Academics have come to understand “transnationalism” as the synchronization of activities based on common interests among a group of people who coordinate “resources, information, technology and sites of social power across national borders for political, cultural, economic purposes.” The unifying factor is usually national, ethnic, religious and linguistic, although other movements do come together under different universal causes such as environmentalism or human rights. In so doing these actors create a space which transgresses bounded state territory–deterritorialization. The establishment of this space can be induced – not always intentionally – to create a platform from which those involved work towards a shared purpose or goal. Often the motivation is to “overcome oppression or to eliminate suffering” experienced by others of the perceived group or cause, whereby they “take action to aid these others or stand ready to do so if called upon.” The notion that these people were responding to a perceived victimization became clear in the growth of activism and solidarity against the Danish cartoons. Thus a local issue was catapulted into the global sphere through a number of interrelated and overlapping elements.
It is important to provide an overview of the demographics of the actors involved in order to fully understand these developments. Mass migration among Muslims to Europe, the United States and elsewhere began in the 1950s, peaking around 1970, while continuing to the present. The Muslim population in Europe now numbers around 12 million, composed of groups from the Asian sub-continent in the United Kingdom, Turks in Germany and North African Arabs in France. I will refer to Europe’s minority Muslim communities at times as a collective transnational group, yet they are by no means uniform. Resulting from these shifts, a vast number of Muslims originate from a variety of countries where living as a religious minority is a relatively new phenomenon. But while these initial migrants have the unique experience of leaving one country for another, swathes of second and third generations of ‘rootless’ youths are now growing up in the West with less clear definitions of their identity.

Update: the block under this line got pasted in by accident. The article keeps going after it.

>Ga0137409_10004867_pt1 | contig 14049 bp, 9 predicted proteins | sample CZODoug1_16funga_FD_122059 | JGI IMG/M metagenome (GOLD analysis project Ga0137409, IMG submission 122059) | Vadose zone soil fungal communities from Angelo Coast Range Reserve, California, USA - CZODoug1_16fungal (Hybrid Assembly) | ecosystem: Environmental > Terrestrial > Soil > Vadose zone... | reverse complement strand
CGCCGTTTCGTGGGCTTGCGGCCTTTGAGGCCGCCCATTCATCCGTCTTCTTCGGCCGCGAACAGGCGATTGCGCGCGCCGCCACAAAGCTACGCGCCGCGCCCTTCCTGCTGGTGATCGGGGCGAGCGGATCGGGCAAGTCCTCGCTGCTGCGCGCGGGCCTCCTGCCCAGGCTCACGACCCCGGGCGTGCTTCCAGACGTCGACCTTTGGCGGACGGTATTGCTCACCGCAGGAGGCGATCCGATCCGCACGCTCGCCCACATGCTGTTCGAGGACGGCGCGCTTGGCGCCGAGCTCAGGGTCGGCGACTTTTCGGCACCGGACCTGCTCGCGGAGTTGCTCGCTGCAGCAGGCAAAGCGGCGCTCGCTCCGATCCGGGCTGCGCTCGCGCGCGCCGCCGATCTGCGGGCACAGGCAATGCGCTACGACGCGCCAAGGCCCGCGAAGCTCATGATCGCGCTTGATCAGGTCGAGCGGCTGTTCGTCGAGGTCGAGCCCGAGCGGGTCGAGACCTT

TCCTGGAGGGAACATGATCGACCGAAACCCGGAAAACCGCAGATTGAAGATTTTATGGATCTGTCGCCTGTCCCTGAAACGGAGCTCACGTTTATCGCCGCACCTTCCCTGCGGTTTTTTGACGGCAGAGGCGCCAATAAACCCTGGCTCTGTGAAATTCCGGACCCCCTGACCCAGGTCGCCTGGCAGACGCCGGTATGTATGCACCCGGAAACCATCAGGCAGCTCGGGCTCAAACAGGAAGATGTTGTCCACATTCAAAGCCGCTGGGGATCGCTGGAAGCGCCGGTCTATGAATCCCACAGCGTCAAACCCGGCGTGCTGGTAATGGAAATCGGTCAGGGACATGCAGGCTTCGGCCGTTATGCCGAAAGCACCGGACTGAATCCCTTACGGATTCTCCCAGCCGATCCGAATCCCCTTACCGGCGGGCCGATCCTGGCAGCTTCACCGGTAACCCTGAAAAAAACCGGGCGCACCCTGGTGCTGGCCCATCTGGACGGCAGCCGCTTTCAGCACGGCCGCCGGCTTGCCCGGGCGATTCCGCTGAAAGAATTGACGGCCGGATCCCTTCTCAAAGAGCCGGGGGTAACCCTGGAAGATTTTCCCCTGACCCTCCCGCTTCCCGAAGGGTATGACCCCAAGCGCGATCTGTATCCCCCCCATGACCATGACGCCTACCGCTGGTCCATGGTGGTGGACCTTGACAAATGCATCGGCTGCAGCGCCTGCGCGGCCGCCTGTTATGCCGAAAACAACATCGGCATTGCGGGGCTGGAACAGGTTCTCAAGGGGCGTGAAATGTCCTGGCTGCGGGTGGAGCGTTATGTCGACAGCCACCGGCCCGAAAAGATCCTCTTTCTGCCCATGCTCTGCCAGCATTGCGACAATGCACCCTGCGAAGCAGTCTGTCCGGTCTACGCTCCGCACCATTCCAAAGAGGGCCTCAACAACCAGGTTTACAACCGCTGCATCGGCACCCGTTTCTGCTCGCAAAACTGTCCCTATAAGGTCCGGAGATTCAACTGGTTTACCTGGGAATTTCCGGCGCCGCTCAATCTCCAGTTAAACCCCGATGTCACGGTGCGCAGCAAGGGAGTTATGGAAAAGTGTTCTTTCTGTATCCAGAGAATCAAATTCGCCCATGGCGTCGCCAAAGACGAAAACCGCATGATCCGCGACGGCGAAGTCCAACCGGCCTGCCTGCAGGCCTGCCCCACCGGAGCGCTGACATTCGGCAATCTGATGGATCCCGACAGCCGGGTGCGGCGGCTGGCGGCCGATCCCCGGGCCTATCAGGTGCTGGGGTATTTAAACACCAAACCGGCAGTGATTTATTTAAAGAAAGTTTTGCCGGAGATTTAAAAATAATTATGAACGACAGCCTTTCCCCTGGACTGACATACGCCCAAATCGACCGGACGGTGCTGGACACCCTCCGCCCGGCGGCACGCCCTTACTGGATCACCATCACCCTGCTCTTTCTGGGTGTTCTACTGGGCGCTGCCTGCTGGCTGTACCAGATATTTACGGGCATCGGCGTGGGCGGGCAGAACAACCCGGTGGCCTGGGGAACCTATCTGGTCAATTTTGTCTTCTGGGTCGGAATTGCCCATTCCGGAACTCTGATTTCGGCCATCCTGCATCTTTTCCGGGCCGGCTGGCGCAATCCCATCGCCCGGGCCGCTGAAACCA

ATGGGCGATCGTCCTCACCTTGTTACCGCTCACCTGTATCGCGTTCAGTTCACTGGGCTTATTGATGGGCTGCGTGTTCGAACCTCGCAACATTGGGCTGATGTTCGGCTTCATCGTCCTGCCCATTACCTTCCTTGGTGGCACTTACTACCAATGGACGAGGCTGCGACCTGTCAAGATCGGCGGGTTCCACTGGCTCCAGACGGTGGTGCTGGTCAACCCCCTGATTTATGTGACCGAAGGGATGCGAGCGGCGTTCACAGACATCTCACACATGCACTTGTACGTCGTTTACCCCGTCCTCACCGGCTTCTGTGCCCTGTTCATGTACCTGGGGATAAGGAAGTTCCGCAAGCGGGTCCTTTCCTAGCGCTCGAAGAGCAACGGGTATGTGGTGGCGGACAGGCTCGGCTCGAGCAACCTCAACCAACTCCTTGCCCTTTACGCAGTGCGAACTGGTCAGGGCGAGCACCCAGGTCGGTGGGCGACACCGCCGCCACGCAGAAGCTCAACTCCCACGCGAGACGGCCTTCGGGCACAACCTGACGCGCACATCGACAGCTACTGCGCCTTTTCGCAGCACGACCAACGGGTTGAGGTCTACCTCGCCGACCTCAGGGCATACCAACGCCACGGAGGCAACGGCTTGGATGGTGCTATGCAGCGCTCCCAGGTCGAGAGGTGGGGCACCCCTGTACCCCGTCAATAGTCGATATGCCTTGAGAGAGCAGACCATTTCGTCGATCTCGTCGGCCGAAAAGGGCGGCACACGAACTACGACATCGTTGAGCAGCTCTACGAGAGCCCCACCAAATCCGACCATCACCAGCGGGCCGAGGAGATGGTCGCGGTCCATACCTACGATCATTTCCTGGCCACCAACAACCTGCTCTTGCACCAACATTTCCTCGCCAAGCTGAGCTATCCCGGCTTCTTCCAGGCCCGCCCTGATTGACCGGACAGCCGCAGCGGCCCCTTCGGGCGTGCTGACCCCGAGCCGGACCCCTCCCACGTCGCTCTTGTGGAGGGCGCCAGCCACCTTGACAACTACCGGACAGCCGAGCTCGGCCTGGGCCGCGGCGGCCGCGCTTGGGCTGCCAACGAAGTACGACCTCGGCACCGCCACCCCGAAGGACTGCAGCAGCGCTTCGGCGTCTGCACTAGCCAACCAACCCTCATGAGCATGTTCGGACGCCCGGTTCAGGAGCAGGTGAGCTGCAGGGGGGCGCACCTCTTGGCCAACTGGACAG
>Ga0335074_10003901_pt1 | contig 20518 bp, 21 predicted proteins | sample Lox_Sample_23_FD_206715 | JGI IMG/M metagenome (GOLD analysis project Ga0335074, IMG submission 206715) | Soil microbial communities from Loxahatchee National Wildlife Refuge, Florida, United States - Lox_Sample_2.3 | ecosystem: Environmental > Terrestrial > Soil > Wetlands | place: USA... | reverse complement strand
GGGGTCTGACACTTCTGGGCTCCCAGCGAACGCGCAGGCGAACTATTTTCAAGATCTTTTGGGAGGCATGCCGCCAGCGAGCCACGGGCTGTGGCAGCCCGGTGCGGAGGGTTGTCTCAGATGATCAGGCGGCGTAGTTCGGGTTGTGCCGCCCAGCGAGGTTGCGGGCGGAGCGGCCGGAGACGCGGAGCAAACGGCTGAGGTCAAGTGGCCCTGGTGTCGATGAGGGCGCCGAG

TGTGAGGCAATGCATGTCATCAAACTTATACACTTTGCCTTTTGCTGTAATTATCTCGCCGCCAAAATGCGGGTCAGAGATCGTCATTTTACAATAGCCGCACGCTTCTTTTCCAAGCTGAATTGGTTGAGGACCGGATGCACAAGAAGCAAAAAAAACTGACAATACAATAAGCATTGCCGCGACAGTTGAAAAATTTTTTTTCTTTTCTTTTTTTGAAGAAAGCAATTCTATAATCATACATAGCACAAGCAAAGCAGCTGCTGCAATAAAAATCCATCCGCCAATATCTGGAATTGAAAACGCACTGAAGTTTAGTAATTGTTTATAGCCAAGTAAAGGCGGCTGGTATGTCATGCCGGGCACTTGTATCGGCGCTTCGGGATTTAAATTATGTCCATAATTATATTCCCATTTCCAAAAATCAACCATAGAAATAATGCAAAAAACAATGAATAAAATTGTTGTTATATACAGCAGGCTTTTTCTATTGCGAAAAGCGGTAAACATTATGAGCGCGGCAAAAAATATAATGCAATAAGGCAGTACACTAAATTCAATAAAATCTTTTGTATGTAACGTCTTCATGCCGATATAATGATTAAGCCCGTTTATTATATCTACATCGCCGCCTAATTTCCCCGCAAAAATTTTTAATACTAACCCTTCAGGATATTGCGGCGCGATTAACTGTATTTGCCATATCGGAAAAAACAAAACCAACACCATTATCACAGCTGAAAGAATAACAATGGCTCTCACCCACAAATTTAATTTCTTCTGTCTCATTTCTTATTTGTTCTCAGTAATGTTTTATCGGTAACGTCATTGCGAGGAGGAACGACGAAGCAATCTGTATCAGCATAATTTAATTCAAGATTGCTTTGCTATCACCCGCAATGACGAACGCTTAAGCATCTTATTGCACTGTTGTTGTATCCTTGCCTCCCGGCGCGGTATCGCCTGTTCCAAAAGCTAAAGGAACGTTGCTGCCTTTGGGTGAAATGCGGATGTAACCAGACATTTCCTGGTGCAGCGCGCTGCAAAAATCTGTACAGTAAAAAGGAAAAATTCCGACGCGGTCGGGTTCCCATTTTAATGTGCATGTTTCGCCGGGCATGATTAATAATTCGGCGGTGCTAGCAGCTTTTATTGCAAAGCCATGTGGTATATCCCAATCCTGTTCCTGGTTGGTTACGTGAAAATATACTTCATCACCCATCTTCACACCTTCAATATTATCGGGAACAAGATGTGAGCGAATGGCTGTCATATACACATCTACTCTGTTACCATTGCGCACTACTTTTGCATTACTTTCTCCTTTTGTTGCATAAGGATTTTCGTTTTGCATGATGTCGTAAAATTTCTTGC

These newer generations often lack the traditional versions of Islam practiced by their parents, and must establish new ways to understand their religion and their identity in relation to it, resulting in an Islam that is less ascribed to a specific culture or territory and instead deconstructed and modified into a Western context. Roy calls this concept “globalized Islam,” and I will return to that later. Now I will turn to the issue of the cartoons and how transnational networks were shaped around them.
Transnational activism and civil and official actors
The conflict broke out when Danish Muslims took to the streets to exhibit their anger. Little international attention was paid to their cries until December of 2005, when a Danish Muslim organization, the Community of Islamic Faith, visited diplomats and media organizations in various Muslim countries with the purpose of gaining support for their cause. Vindicating their efforts, a newspaper in Egypt republished the images. This provided the catalyst for street protests, often violent, among Muslims in the Middle East, Asia, and North Africa.
With the subsequent attention of the international media, European states with large Muslim minorities such as the United Kingdom, France and Germany, also witnessed activism against the Danish newspaper. As civil society actors in Muslim countries and in Europe led the defense of the religion, state actors soon followed suit. A diplomatic crisis ensued. Saudi Arabia recalled its ambassador to Denmark while Libya closed its embassy in Copenhagen. This chronology of events shows how civil society actors and organizations, not the state, led the defense of the community. Only later did various Muslim countries enter the fray in an attempt to show their power on the international stage, seen in the cases of Saudi Arabia, Libya and elsewhere.
Olesen argues that the mobilization against the cartoons needs to be understood vis-à-vis the “interaction” between these different actors: civil society, media and official. Although the network was reliant on media and national actors in Muslim countries, Olesen also makes clear that the physical realization of the conflict was that taking place on the streets.
The protests also seem to confirm the argument that the face of religious transnationalism is more likely to be led “from below” through ordinary, poor and oppressed people, rather than one taking institutional direction “from above.” This is an example of what Della Porta and Tarrow term “transnational collective action” as conjoining to coordinate “international campaigns on the part of networks of activists against international actors, others states, or international institutions.” In London, for example, Muslims took to the streets demanding of their media institutions not follow other European countries in republishing the cartoons in solidarity with Muslims in France and Germany, who were unsuccessful, demanding the same thing.